WASHINGTON -- Former President Donald Trump, bent on staying in power, undertook a "criminal scheme" to overturn the results of the 2020 election, including repeatedly pushing lies about the results despite knowing his claims were false, and doubling down on those falsehoods as the Jan. 6 riot raged, a sweeping federal indictment alleges.
This is the third indictment faced by the former president, who -- as the Republican front-runner in the 2024 presidential race -- continues to insist that the vote was rigged.
Prosecutors say the alleged scheme, which they say involved six unnamed co-conspirators, included enlisting a slate of so-called "fake electors" targeting several states; using the Justice Department to conduct "sham election crime investigations"; enlisting the vice president to "alter the election results"; and doubling down on false claims as the Jan. 6 riot ensued -- all in an effort to subvert democracy and stay in power.
READ: Full indictment
The six alleged co-conspirators include several attorneys and a Justice Department official.
The sweeping indictment, based on the investigation by special counsel Jack Smith, charges Trump with four felony counts: conspiracy to defraud the United States, conspiracy to obstruct an official proceeding, obstruction of and attempt to obstruct an official proceeding, and conspiracy against rights.
The indictment alleges that Trump knew that the claims he advanced about the election, specifically in Arizona and Georgia, were false -- yet he repeated them for months.
It also highlights Trump's alleged pressure campaign on his own vice president, Mike Pence, alleging that he asked Pence during a Christmas Day phone call to reject the electoral votes on Jan. 6, that he told Pence on Jan. 1 that he was "too honest," and that he lied to Pence about election fraud to get him to accept a slate of fake electors. "Bottom line -- won every state by 100,000s of votes," Trump allegedly told Pence, according to the indictment. "We won every state."
When that didn't succeed, the indictment says, Trump pushed the crowd of supporters to pressure Pence into action on Jan. 6.
"Despite having lost, the Defendant was determined to remain in power," the indictment reads. "So for more than two months following election day on November 3, 2020, the Defendant spread lies that there had been outcome-determinative fraud in the election and that he had actually won."
"These claims were false, and the Defendant knew that they were false. But the Defendant repeated and widely disseminated them anyway -- to make his knowingly false claims appear legitimate, create an intense national atmosphere of mistrust and anger, and erode public faith in the administration of the election," reads the indictment.
Trump, speaking to ABC News after the indictment was unsealed, described the new charges as a "pile-on."
"It's election interference," he told ABC News, saying he is "doing very well in the polls" and that he believes he will defeat President Joe Biden in 2024.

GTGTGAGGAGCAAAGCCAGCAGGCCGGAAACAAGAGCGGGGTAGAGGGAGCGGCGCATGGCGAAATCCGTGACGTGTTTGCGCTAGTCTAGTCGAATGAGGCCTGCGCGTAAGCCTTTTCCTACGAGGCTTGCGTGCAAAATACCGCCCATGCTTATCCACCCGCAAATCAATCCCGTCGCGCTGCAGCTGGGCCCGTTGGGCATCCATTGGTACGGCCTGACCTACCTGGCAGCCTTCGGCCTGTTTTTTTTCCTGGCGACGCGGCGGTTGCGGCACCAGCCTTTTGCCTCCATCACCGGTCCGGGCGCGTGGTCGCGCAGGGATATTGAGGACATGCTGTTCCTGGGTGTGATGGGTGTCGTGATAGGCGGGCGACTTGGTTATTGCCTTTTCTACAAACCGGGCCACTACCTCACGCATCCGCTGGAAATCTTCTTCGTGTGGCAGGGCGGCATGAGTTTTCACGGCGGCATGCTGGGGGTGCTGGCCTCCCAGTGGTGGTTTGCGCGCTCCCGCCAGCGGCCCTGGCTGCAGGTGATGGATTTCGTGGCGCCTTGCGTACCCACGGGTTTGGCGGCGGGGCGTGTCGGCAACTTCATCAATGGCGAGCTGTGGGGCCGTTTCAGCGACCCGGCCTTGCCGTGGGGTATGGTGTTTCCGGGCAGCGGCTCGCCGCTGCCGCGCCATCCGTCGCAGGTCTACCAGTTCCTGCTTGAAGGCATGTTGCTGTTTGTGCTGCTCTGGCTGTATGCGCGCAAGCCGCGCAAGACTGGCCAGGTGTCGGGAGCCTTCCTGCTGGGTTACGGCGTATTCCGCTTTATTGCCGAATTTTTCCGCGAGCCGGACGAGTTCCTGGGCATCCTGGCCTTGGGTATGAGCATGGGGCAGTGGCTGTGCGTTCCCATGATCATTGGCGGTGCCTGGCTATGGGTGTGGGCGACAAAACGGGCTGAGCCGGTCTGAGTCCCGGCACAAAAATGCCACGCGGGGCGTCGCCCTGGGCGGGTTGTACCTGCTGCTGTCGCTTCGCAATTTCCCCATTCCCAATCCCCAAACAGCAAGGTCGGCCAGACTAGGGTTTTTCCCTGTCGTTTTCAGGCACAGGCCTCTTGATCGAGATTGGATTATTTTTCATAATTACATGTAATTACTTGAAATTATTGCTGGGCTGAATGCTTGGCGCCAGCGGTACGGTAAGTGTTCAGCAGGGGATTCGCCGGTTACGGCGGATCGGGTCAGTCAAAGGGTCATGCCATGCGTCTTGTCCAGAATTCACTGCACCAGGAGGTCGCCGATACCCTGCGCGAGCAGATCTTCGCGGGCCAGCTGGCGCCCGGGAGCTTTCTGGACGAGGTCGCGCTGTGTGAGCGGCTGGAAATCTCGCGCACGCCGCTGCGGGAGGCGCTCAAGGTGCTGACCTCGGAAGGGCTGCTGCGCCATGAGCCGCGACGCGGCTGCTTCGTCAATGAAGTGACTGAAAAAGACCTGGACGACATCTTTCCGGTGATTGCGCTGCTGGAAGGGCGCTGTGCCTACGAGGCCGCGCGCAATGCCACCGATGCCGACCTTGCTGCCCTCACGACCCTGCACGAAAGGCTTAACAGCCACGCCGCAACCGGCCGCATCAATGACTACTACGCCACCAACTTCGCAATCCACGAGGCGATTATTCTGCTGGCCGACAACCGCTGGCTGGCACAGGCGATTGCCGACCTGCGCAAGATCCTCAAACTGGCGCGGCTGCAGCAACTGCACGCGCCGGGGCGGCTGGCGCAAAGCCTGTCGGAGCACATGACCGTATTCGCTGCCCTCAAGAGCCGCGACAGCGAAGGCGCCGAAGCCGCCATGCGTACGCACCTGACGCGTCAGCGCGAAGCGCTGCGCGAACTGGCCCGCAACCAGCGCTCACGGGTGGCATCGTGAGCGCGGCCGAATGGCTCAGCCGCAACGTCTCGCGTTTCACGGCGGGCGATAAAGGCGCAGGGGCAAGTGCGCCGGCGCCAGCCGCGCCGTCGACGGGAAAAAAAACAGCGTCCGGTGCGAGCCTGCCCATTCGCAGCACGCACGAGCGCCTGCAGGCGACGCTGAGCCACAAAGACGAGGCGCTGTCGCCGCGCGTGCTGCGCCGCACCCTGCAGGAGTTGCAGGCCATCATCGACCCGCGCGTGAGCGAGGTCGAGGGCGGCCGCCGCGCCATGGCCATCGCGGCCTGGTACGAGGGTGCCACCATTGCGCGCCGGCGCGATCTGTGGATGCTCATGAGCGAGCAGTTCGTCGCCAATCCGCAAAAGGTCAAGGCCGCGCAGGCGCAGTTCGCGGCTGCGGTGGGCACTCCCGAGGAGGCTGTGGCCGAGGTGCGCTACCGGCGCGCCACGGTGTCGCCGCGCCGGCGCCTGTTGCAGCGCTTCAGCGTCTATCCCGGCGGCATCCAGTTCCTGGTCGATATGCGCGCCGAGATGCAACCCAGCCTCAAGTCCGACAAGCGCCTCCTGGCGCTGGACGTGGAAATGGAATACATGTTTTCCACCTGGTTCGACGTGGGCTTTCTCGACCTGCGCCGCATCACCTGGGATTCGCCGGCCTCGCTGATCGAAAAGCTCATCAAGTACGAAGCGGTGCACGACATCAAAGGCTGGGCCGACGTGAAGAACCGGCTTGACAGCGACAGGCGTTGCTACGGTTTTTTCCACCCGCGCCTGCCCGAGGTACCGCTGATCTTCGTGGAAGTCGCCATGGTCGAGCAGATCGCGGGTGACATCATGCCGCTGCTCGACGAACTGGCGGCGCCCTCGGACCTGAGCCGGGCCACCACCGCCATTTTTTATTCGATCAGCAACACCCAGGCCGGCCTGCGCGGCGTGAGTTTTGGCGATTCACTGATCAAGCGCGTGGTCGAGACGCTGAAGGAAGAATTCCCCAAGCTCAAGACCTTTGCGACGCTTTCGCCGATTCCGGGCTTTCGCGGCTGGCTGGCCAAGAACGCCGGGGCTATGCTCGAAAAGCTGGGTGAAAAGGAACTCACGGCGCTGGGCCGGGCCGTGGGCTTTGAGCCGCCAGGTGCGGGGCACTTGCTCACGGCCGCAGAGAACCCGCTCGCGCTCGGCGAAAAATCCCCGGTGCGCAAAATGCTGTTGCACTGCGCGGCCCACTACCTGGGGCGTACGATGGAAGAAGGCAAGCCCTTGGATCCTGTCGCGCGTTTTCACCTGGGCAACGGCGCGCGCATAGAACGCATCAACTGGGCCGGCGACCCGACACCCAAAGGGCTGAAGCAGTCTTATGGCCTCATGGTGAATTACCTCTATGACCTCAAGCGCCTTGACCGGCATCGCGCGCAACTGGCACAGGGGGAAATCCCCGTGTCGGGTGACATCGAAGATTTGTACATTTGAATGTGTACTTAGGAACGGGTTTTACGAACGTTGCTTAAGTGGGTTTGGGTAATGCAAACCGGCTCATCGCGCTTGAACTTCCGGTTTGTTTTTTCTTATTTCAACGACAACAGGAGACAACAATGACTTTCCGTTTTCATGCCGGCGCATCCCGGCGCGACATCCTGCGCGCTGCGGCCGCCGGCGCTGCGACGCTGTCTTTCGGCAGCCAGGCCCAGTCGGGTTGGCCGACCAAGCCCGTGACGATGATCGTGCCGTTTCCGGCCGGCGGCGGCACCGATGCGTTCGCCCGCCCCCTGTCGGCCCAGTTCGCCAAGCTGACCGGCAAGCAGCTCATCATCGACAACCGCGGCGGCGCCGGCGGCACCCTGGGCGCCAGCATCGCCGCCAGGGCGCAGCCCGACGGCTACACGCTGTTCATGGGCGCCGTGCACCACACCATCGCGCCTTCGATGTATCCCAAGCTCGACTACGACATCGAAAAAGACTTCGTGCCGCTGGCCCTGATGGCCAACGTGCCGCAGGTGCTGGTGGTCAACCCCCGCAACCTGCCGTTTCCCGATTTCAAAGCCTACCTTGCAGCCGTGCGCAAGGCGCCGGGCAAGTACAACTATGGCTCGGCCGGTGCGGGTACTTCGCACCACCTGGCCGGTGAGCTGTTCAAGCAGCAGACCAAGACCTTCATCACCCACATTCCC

The former president has been summoned to appear in court on Thursday in Washington, D.C.
Pence, who is currently challenging Trump for the 2024 GOP nomination, said in a statement Friday evening, "Our country is more important than one man. Our constitution is more important than any one man's career."
"On January 6th, Former President Trump demanded that I choose between him and the Constitution," Pence said. "I chose the Constitution and I always will."
Speaking following the unsealing of the indictment, Smith called the Jan. 6 attack on the U.S. Capitol "an unprecedented assault on the seat of American democracy."
The aim of the attack was "obstructing a bedrock function of the U.S. government and the nation's process of collecting, counting and certifying the results of the presidential election," Smith said.
The Trump campaign, responding to the indictment on Trump's Truth Social platform, said, "The lawlessness of these persecutions of President Trump and his supporters is reminiscent of Nazi Germany in the 1930s, the former Soviet Union, and other authoritarian, dictatorial regimes. President Trump has always followed the law and the Constitution, with advice from many highly accomplished attorneys."
The charges mark the third time the former president has been indicted on criminal charges, following his indictment last month in the special counsel's probe into his handling of classified materials after leaving office, and his indictment in April on New York state charges of falsifying business records in connection with a hush money payment made to adult film actress Stormy Daniels.
Trump, who has decried the probes as political witch hunts, pleaded not guilty to all charges in both those cases.
In the history of the country, no president or former president had ever been indicted prior to Trump's first indictment in April.
Trump was informed by Smith on July 16 that he was a target in the election probe.
A grand jury empaneled by Smith in Washington, D.C., has been speaking with witnesses ranging from former White House aides to state election officials. Among those testifying in recent weeks have been former top Trump aide Hope Hicks and Trump's son-in-law and former White House senior adviser Jared Kushner.
Investigators have also been speaking with election officials who are believed to have been part of the failed 2020 effort to put forward slates of so-called "fake electors" to cast electoral college votes for Trump on Jan. 6.
Attorney General Merrick Garland appointed Smith to oversee both the election probe and the classified documents probe, after Trump's announcement in November that he was again running for president triggered the appointment of an independent special counsel to avoid a potential conflict of interest in the Justice Department.